eSports Multibillion Dollar Question
As one of the fastest growing industries today, eSports is starting to garner the attention of not just investors, but also gamblers. The interest in eSports from sports bettors is predictable, given that this industry generated $325 million in revenue in 2015 from merchandise, media rights, advertising, and tickets alone. In fact, according to the market research firm Eilers & Krejcik, the unregulated eSports betting market generated around $7.4 billion in betting turnover in 2016 and is expected to reach $23 billion by 2020. As this unregulated market continues to grow, casino owners have started to work with state legislators to attempt to bring a new regulated market into play.
The foundational issue concerning gambling on eSports is whether competitive gaming is a sport in the legal sense. If eSports is considered as a sport, it becomes easier for it to achieve stability and governmental recognition. On the other hand, if eSports is not a sport, then an entire new body of law would need to be developed before legislators around the world are comfortable to regulate and allow eSports gambling.
Currently, the legality of online eSports betting in the U.S. is decided on a state-by-state basis. In 2016, for the first time ever, Downtown Grand in Las Vegas opened an eSports lounge where fans can place bets on their favorite eSports teams. The casino had been trying for months to get permission from Nevada to open the lounge, but did not receive permission until a day before one of the largest League of Legends matches, IEM Oakland. When Nevada was arguing whether to legalize eSports gambling, it argued that eSports were already a sport, and there was no need for additional provisions or legislation because it already had laws in place to govern sports gambling.
Likewise, in other countries, such as South Korea, the Korean eSports Association (KeSPA) was successful in working with the Korean government to have eSports considered as a legitimate athletic activity under the law. Now that eSports are considered to fall within the same category as traditional sports like soccer and baseball, KeSPA and the Korean government have passed a set of rules that govern all aspects of eSports, such as players’ rights and health, and regulations of tournaments being held. In the United States, the WESA (World eSports Association) has been established to monitor the eSports league. WESA was established to “professionalize eSports by introducing elements of player representation, standardized regulations, and revenue sharing for teams.” The necessity of WESA has become more apparent in recent years, as eSports has experienced controversy in regards to accusations of match fixing and doping scandals.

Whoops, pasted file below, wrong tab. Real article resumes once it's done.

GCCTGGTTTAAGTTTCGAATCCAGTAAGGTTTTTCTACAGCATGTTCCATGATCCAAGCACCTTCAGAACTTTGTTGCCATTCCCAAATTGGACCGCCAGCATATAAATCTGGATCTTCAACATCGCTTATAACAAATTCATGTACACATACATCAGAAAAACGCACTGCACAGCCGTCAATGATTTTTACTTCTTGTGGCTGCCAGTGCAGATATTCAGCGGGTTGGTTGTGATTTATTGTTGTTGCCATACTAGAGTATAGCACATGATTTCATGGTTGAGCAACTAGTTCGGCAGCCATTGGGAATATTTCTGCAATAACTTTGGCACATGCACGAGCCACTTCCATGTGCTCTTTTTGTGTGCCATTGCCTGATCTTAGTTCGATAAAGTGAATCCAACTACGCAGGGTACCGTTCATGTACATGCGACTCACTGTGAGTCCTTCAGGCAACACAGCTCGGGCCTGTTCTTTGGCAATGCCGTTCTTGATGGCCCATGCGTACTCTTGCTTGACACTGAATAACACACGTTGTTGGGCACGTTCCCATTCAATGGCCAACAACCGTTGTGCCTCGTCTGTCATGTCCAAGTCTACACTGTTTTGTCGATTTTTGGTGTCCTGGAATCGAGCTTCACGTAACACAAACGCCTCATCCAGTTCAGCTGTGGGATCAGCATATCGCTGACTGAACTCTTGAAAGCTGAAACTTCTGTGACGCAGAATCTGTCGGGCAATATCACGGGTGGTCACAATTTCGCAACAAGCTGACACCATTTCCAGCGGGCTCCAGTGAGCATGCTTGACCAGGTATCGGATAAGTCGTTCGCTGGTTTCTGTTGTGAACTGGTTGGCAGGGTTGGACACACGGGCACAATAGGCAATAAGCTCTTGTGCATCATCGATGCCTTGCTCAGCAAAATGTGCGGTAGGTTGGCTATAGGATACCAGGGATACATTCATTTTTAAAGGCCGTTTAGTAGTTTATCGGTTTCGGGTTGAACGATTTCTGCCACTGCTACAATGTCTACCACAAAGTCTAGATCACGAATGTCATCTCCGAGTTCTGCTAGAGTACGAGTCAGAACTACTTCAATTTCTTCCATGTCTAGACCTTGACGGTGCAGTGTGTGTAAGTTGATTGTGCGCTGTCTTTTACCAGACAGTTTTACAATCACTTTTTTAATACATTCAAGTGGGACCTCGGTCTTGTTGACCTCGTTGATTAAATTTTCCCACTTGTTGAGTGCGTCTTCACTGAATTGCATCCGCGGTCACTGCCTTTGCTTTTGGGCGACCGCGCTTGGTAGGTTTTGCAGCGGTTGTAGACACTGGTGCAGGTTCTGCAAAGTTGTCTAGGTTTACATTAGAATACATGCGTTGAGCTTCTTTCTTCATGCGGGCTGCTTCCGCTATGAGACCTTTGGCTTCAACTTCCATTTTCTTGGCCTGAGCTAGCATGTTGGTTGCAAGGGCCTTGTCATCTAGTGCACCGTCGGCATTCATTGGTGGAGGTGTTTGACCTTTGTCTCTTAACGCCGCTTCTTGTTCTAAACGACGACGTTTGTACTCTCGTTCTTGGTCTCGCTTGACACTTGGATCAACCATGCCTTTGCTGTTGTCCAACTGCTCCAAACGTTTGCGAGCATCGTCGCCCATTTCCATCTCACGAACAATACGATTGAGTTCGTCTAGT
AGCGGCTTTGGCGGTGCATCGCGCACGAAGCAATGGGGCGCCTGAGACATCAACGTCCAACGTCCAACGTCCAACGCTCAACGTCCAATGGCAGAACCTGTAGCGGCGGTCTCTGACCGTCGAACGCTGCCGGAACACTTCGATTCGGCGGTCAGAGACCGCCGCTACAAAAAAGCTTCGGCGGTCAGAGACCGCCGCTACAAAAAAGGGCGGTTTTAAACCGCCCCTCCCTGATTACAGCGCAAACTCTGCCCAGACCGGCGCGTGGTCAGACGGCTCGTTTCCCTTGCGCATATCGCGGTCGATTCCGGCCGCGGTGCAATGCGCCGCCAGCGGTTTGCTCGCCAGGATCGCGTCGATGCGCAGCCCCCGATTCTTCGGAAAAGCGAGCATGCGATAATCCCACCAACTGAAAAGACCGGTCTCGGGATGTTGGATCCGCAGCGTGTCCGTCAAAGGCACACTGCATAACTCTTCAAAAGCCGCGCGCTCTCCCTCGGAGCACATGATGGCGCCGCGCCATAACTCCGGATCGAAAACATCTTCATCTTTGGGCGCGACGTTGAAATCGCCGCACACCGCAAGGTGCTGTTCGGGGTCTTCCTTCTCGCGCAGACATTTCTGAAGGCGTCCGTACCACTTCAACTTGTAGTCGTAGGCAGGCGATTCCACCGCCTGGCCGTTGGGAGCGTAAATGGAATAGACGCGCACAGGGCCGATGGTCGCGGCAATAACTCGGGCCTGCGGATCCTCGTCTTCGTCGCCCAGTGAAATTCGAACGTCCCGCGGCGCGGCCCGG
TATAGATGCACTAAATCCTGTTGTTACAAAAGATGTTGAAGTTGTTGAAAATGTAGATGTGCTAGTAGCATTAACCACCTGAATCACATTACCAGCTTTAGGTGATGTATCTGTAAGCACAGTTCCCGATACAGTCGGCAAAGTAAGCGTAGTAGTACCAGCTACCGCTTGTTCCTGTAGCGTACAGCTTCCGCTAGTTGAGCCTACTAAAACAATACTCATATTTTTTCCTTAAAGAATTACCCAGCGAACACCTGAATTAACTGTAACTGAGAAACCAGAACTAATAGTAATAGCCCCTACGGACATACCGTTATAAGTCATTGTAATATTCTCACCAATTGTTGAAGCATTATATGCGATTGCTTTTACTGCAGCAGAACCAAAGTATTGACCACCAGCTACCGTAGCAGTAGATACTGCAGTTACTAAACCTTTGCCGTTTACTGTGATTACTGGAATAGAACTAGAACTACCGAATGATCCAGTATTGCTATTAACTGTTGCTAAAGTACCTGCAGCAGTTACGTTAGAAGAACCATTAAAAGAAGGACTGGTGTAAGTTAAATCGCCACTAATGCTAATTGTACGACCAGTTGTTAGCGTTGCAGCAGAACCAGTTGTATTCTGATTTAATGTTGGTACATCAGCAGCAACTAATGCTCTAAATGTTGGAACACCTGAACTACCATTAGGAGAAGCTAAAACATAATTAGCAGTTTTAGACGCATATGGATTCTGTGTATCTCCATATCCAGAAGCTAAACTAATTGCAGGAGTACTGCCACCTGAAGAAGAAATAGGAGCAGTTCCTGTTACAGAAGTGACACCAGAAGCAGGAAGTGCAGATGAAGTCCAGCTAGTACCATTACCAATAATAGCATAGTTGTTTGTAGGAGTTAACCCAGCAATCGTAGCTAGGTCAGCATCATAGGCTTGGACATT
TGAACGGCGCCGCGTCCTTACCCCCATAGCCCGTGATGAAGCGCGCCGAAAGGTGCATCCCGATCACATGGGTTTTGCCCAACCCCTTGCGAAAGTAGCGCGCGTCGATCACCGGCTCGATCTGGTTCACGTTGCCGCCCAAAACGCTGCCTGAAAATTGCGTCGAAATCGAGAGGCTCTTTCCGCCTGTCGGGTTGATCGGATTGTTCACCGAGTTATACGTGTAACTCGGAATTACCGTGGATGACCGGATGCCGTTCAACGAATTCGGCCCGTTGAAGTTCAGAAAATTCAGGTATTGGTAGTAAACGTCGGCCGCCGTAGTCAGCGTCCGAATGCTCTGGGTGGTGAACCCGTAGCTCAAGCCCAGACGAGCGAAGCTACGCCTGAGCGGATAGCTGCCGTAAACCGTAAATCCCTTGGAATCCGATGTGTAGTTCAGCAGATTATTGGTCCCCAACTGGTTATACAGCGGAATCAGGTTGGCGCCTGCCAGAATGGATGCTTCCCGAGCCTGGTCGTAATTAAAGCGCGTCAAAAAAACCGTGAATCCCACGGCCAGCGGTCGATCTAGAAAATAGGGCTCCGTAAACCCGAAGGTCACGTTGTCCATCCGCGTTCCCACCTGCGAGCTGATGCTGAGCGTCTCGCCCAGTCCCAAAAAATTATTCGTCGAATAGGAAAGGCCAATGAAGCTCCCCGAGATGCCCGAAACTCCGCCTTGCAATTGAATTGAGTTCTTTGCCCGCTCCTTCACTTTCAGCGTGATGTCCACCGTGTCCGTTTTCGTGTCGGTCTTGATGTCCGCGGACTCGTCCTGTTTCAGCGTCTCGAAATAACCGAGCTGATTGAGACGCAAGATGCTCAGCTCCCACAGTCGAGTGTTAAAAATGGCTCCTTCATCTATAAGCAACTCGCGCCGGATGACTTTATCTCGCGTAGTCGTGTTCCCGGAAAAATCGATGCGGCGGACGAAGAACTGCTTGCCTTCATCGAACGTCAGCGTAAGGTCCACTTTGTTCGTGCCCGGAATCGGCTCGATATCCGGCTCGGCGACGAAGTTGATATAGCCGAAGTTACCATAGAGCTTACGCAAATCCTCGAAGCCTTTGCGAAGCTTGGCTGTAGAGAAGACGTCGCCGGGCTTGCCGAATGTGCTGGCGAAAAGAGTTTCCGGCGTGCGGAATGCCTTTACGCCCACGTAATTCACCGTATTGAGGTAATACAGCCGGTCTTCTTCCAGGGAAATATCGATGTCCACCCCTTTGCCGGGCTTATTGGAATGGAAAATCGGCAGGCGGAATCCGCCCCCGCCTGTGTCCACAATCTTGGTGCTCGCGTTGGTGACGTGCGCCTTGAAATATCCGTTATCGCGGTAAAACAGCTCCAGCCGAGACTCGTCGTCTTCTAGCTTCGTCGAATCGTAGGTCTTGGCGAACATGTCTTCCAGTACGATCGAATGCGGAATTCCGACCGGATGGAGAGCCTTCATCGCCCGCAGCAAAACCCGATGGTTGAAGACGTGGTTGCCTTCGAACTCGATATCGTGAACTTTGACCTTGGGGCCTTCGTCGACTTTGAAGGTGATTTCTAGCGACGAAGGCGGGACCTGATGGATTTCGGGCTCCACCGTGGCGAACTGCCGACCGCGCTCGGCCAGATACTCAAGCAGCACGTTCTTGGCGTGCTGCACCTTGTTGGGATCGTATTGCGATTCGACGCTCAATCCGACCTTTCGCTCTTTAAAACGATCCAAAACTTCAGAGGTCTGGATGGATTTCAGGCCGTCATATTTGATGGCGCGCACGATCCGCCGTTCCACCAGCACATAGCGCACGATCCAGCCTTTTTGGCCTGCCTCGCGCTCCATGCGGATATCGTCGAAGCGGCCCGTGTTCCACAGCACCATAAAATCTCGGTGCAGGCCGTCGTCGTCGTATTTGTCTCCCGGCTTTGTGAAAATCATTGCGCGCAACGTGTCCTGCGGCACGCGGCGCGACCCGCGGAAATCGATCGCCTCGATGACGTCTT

Currently, the debate over whether eSports should be considered a sport is the most important question facing the industry. The lack of certainty around this issue contributes to the largely ‘wild west’ style unregulated gambling that is presently taking place. A proper classification of competitive gaming, on the other hand, will provide greater certainty to gamblers because a framework would exist for answering many of the yet unanswered questions. This would, in turn, encourage more participation from the general public and lead to greater profits for the gambling industry.